Dec 16, 2005 — Friday's Miracle on Main Street may not have been the miracle store owners were looking for his holiday season.
Stores normally closed by 5 p.m. in downtown Charlotte Amalie welcomed shoppers, but this year's crowds did not quite meet last year's, according to some store owners.
Still, it was impossible to walk around downtown without hearing Caribbean-versions of familiar Christmas tunes played on steel pans. The Rising Stars Youth Steel Pan Orchestra, St. Thomas All Stars Steel Orchestra, the Family Life Center Steel Pan group and many others set up on Main Street west of Emancipation Garden. Emancipation Garden itself was filled with booths selling local food from johnny cakes to mini pies. The area also offered plenty more shopping opportunities.
Jolly men in Santa Claus suits roamed the streets of downtown, hugging children who excitedly ran up to them.
Holiday lights were everywhere. They criss-crossed between buildings overhead. Some shoppers walked around with blinking lights in their hair or glowing green bracelets on their wrists. A small number of boats paraded through the harbor; some with single lights atop their masts resembling low-lying stars, and others fully decked out with green, red and white lights.
The Humane Society set up a booth on Main Street selling presents for pets and their owners. A few small dogs up for adoption, dressed in holiday outfits, offered a free gift: puppy kisses.
The only thing missing from downtown was the cars: Police cordoned off the streets in the early afternoon, allowing shoppers space to wander and bands more room to play.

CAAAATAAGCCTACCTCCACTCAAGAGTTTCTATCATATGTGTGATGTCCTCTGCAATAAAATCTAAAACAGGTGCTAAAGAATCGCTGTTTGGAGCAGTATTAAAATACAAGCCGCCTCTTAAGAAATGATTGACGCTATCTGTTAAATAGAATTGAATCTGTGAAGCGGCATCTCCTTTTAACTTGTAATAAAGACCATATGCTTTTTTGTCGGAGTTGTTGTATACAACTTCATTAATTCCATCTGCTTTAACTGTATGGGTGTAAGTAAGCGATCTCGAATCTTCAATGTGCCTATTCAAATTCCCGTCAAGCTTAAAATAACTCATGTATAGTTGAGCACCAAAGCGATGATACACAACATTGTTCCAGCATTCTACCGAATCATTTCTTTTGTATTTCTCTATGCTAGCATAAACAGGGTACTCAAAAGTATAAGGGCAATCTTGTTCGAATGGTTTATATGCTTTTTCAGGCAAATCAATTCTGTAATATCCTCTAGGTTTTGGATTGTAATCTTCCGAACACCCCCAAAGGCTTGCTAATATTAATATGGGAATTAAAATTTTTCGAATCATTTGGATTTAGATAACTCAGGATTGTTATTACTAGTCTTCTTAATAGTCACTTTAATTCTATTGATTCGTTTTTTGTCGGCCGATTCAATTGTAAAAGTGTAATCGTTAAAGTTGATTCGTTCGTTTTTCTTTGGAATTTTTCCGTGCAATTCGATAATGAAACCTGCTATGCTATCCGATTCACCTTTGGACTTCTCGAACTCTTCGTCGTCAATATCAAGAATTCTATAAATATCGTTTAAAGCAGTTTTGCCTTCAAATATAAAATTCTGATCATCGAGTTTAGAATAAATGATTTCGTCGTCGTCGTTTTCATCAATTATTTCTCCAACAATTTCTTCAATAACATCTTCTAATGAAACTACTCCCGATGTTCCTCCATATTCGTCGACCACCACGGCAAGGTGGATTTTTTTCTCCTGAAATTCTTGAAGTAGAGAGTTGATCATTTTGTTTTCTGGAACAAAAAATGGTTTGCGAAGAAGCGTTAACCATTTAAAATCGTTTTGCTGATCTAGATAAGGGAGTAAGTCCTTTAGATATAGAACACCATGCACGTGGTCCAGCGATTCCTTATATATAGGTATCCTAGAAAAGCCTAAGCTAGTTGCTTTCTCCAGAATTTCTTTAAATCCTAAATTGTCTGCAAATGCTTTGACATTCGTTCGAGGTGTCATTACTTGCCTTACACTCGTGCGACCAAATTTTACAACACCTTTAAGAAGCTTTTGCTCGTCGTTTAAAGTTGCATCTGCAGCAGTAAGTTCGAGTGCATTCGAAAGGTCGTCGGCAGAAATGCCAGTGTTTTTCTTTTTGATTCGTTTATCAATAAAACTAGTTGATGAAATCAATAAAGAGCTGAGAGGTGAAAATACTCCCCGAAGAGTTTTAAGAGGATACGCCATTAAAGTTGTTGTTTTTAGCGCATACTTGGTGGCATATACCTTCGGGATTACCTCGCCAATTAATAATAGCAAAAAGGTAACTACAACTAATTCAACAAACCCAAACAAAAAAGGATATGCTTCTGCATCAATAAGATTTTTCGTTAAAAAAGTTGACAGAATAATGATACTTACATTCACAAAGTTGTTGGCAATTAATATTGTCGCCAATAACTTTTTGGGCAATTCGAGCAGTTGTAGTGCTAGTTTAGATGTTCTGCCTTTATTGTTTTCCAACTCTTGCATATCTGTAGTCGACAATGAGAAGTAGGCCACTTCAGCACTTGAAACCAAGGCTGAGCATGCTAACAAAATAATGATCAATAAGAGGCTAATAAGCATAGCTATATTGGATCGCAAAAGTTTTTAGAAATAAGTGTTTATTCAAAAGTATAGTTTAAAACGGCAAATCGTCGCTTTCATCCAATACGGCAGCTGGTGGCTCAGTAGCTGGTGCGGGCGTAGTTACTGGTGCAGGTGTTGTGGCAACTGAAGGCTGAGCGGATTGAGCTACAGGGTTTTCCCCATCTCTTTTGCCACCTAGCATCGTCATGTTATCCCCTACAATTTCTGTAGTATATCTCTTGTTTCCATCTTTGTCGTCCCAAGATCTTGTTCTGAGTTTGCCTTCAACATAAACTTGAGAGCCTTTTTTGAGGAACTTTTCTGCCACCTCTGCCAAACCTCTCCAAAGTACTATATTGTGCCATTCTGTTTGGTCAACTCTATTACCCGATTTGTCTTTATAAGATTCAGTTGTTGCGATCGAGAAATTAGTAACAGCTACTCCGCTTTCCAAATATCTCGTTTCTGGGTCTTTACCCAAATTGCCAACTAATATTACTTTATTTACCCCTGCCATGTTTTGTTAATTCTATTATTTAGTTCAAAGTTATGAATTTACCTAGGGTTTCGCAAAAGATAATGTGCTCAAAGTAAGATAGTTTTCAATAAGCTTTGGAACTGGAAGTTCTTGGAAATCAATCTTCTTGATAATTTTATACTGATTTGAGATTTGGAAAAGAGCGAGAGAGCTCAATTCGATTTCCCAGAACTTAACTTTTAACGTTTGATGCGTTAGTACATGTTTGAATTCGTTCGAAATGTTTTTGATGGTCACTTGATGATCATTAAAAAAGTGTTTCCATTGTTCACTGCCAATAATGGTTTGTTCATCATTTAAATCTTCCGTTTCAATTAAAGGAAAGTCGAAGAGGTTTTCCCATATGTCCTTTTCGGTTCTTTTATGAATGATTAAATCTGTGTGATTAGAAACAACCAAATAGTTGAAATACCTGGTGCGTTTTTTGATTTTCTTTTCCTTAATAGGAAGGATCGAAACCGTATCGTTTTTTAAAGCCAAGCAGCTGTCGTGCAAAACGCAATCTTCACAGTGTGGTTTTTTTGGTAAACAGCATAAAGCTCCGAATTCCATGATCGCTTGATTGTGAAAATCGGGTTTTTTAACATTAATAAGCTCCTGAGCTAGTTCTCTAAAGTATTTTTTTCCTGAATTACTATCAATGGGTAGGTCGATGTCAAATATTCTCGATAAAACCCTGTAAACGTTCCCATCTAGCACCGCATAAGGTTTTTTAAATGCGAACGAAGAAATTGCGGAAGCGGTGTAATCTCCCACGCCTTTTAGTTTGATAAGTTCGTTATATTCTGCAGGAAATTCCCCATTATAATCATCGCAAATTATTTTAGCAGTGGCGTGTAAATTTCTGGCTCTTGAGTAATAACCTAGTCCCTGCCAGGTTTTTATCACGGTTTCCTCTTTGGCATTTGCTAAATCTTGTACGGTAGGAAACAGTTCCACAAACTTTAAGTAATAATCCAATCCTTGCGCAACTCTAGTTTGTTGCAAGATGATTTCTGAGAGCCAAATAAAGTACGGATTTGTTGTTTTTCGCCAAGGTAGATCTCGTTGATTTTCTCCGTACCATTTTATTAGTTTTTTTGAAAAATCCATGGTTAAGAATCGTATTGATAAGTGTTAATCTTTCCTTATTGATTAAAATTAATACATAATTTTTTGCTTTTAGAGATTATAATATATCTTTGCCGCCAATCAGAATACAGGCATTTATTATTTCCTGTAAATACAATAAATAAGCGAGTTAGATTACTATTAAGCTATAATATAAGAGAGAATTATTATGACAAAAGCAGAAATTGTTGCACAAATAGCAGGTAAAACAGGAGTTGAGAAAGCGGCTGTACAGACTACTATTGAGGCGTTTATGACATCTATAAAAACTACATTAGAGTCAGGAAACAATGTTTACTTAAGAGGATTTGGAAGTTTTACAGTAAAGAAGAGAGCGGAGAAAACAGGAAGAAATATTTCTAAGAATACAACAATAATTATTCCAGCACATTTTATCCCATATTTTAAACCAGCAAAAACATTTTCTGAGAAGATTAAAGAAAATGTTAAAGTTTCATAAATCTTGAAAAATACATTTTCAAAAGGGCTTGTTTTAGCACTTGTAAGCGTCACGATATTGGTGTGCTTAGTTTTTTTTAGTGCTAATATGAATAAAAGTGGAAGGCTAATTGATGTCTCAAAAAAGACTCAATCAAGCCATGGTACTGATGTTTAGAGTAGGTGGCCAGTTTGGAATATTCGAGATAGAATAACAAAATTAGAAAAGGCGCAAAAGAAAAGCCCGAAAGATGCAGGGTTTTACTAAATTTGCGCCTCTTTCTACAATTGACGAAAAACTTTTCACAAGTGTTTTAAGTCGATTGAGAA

Event sponsors St. Thomas-St. John Chamber of Commerce and the Destination Downtown Committee, planned the night for months. Joe Aubain, St. Thomas -St. John Chamber of Commerce executive director, expected thousands of people, he said earlier this week. Last year more than 15,000 people attended the event, according to the V. I. Police Department.
But whether the stores truly benefited from the crowds downtown may not be really assessed until Saturday morning.
Holiday shopping has lagged on the mainland, according to U.S. media reports. The shopping season has been called anything from "sluggish" to "lukewarm." On St. Thomas, some stores owners reported that sales since Thanksgiving have not come close to reaching previous year's levels.
In fact, the holiday shopping season for some store owners so far has been "horrible," said Chrissy Rhodes, manager of the Purple Papaya on Main Street. Last year, she said, the event didn't necessarily help sales much. The daytime crowd this year was much smaller than past years, she said.
"Compared to last year, it's been quiet," Rhodes said.
But as the night wore on the crowd on Main Street grew significantly. People greeted each other with warm hugs and holiday wishes, cutting through crowds gathered around steel pan concerts to see friends. Traffic heading into town from the north and east far surpassed traffic leaving the area.
"We are keeping our fingers crossed to do something this year," said Prakash Khemani, who owns Carnival 21 Gifts and Clothing.
This year Khemanis November sales were 20 to 30 percent lower than last year's sales for the same time period. But he said he was keeping his hopes up.
"The locals should be coming after 7, after they go home and get their kids," he said.
The holiday season was "starting out slow," for Harry Sakhrani, owner of Nita's Jewelry.
"I think electronics might be the thing this year," Sakhrani said, noting that Radio Shack was crowded earlier this week when he stopped by the store.
But Christmas and miracles go together, and Sakhrani wasn't giving up hope for this year's shopping season yet.
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